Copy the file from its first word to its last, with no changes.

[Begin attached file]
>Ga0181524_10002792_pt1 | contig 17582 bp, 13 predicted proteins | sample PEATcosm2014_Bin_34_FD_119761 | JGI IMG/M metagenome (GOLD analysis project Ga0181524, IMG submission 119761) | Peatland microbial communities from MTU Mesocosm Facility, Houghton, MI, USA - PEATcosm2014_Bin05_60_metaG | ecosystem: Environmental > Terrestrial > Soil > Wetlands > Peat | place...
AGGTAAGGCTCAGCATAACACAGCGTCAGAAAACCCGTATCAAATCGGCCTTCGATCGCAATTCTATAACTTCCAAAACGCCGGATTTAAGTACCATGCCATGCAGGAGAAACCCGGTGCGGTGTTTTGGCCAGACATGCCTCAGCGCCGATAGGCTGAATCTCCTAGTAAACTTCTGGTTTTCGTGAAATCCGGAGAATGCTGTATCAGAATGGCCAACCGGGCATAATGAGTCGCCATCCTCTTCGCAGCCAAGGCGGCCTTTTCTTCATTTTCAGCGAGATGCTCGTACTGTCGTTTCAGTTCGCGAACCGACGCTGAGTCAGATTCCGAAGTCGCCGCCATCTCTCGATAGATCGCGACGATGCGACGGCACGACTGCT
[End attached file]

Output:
>Ga0181524_10002792_pt1 | contig 17582 bp, 13 predicted proteins | sample PEATcosm2014_Bin_34_FD_119761 | JGI IMG/M metagenome (GOLD analysis project Ga0181524, IMG submission 119761) | Peatland microbial communities from MTU Mesocosm Facility, Houghton, MI, USA - PEATcosm2014_Bin05_60_metaG | ecosystem: Environmental > Terrestrial > Soil > Wetlands > Peat | place...
AGGTAAGGCTCAGCATAACACAGCGTCAGAAAACCCGTATCAAATCGGCCTTCGATCGCAATTCTATAACTTCCAAAACGCCGGATTTAAGTACCATGCCATGCAGGAGAAACCCGGTGCGGTGTTTTGGCCAGACATGCCTCAGCGCCGATAGGCTGAATCTCCTAGTAAACTTCTGGTTTTCGTGAAATCCGGAGAATGCTGTATCAGAATGGCCAACCGGGCATAATGAGTCGCCATCCTCTTCGCAGCCAAGGCGGCCTTTTCTTCATTTTCAGCGAGATGCTCGTACTGTCGTTTCAGTTCGCGAACCGACGCTGAGTCAGATTCCGAAGTCGCCGCCATCTCTCGATAGATCGCGACGATGCGACGGCACGACTGCT